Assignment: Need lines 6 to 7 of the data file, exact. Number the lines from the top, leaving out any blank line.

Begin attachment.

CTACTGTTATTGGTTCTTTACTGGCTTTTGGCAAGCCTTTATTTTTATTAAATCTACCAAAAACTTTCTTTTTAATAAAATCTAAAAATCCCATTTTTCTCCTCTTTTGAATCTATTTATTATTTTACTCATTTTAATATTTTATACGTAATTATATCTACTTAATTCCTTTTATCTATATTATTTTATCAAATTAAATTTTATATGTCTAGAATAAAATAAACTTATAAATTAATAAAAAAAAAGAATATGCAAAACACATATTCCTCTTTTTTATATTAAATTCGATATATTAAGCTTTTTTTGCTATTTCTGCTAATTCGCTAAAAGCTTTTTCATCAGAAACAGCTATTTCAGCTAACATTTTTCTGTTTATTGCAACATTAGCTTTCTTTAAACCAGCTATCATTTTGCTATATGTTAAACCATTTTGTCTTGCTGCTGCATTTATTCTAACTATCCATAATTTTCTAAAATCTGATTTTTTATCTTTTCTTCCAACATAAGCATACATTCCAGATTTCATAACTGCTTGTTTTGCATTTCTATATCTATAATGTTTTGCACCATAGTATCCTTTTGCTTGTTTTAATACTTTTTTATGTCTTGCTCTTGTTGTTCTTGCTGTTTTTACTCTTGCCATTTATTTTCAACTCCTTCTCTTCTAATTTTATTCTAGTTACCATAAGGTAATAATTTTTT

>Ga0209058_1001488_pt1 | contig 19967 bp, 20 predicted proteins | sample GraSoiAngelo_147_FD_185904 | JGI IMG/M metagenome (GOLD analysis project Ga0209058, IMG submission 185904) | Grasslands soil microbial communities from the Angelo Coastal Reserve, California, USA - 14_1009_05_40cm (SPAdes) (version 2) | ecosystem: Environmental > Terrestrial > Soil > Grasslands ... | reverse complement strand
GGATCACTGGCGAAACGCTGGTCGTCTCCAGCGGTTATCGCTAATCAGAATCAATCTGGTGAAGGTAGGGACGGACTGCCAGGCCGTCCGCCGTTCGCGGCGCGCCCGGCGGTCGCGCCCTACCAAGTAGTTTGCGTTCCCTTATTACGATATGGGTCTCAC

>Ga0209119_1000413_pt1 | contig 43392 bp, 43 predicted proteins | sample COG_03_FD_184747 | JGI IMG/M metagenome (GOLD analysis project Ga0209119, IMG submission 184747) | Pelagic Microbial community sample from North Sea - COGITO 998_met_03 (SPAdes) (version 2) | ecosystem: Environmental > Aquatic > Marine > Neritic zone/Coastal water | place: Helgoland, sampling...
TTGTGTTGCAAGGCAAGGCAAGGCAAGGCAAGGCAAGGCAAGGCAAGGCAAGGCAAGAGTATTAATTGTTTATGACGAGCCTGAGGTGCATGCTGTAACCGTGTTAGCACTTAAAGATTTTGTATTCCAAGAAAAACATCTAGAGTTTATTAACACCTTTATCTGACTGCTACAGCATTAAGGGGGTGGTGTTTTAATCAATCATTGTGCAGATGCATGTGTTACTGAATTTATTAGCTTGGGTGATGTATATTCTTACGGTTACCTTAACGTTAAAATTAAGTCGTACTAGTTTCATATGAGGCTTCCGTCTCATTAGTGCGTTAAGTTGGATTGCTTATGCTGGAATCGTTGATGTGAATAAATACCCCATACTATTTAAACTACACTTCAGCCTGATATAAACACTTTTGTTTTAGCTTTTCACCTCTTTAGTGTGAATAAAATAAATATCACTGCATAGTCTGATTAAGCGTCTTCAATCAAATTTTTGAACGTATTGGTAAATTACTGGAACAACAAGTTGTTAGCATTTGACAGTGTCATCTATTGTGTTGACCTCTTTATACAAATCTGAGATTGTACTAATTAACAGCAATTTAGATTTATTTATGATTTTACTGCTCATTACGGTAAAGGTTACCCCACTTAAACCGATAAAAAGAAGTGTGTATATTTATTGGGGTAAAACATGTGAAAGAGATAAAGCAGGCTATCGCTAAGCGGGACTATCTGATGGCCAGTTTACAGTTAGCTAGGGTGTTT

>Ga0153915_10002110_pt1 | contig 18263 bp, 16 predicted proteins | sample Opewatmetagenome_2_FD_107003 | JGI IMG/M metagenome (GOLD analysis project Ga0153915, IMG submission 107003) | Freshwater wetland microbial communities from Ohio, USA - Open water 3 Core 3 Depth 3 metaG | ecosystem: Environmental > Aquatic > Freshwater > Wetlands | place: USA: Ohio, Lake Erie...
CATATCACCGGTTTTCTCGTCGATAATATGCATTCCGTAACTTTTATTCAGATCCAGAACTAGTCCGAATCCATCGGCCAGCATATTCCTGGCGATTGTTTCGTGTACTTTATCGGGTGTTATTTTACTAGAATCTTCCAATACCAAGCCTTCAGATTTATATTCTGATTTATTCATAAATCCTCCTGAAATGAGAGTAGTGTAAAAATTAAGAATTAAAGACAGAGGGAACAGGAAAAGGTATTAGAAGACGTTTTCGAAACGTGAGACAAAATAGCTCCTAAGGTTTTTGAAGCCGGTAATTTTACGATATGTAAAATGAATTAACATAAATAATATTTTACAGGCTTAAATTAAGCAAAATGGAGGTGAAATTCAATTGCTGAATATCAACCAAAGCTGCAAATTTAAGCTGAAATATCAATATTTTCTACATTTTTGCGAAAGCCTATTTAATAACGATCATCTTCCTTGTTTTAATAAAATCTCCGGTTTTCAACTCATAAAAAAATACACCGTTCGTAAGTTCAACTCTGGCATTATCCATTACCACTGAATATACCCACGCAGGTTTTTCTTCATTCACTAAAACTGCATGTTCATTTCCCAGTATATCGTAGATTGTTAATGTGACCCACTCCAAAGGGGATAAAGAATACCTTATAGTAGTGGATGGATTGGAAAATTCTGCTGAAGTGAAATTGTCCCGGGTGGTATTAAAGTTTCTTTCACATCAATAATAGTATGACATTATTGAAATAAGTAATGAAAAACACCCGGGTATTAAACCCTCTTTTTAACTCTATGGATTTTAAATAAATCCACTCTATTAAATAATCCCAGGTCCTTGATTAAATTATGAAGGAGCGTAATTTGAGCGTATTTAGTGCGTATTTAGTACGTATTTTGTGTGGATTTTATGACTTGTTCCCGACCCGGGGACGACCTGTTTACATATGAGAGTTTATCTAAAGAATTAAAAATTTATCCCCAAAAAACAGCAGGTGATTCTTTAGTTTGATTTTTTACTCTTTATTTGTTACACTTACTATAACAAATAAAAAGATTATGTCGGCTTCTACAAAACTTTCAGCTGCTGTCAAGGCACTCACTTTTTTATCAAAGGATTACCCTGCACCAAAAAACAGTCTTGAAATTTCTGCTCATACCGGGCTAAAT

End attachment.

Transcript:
>Ga0153915_10002110_pt1 | contig 18263 bp, 16 predicted proteins | sample Opewatmetagenome_2_FD_107003 | JGI IMG/M metagenome (GOLD analysis project Ga0153915, IMG submission 107003) | Freshwater wetland microbial communities from Ohio, USA - Open water 3 Core 3 Depth 3 metaG | ecosystem: Environmental > Aquatic > Freshwater > Wetlands | place: USA: Ohio, Lake Erie...
CATATCACCGGTTTTCTCGTCGATAATATGCATTCCGTAACTTTTATTCAGATCCAGAACTAGTCCGAATCCATCGGCCAGCATATTCCTGGCGATTGTTTCGTGTACTTTATCGGGTGTTATTTTACTAGAATCTTCCAATACCAAGCCTTCAGATTTATATTCTGATTTATTCATAAATCCTCCTGAAATGAGAGTAGTGTAAAAATTAAGAATTAAAGACAGAGGGAACAGGAAAAGGTATTAGAAGACGTTTTCGAAACGTGAGACAAAATAGCTCCTAAGGTTTTTGAAGCCGGTAATTTTACGATATGTAAAATGAATTAACATAAATAATATTTTACAGGCTTAAATTAAGCAAAATGGAGGTGAAATTCAATTGCTGAATATCAACCAAAGCTGCAAATTTAAGCTGAAATATCAATATTTTCTACATTTTTGCGAAAGCCTATTTAATAACGATCATCTTCCTTGTTTTAATAAAATCTCCGGTTTTCAACTCATAAAAAAATACACCGTTCGTAAGTTCAACTCTGGCATTATCCATTACCACTGAATATACCCACGCAGGTTTTTCTTCATTCACTAAAACTGCATGTTCATTTCCCAGTATATCGTAGATTGTTAATGTGACCCACTCCAAAGGGGATAAAGAATACCTTATAGTAGTGGATGGATTGGAAAATTCTGCTGAAGTGAAATTGTCCCGGGTGGTATTAAAGTTTCTTTCACATCAATAATAGTATGACATTATTGAAATAAGTAATGAAAAACACCCGGGTATTAAACCCTCTTTTTAACTCTATGGATTTTAAATAAATCCACTCTATTAAATAATCCCAGGTCCTTGATTAAATTATGAAGGAGCGTAATTTGAGCGTATTTAGTGCGTATTTAGTACGTATTTTGTGTGGATTTTATGACTTGTTCCCGACCCGGGGACGACCTGTTTACATATGAGAGTTTATCTAAAGAATTAAAAATTTATCCCCAAAAAACAGCAGGTGATTCTTTAGTTTGATTTTTTACTCTTTATTTGTTACACTTACTATAACAAATAAAAAGATTATGTCGGCTTCTACAAAACTTTCAGCTGCTGTCAAGGCACTCACTTTTTTATCAAAGGATTACCCTGCACCAAAAAACAGTCTTGAAATTTCTGCTCATACCGGGCTAAAT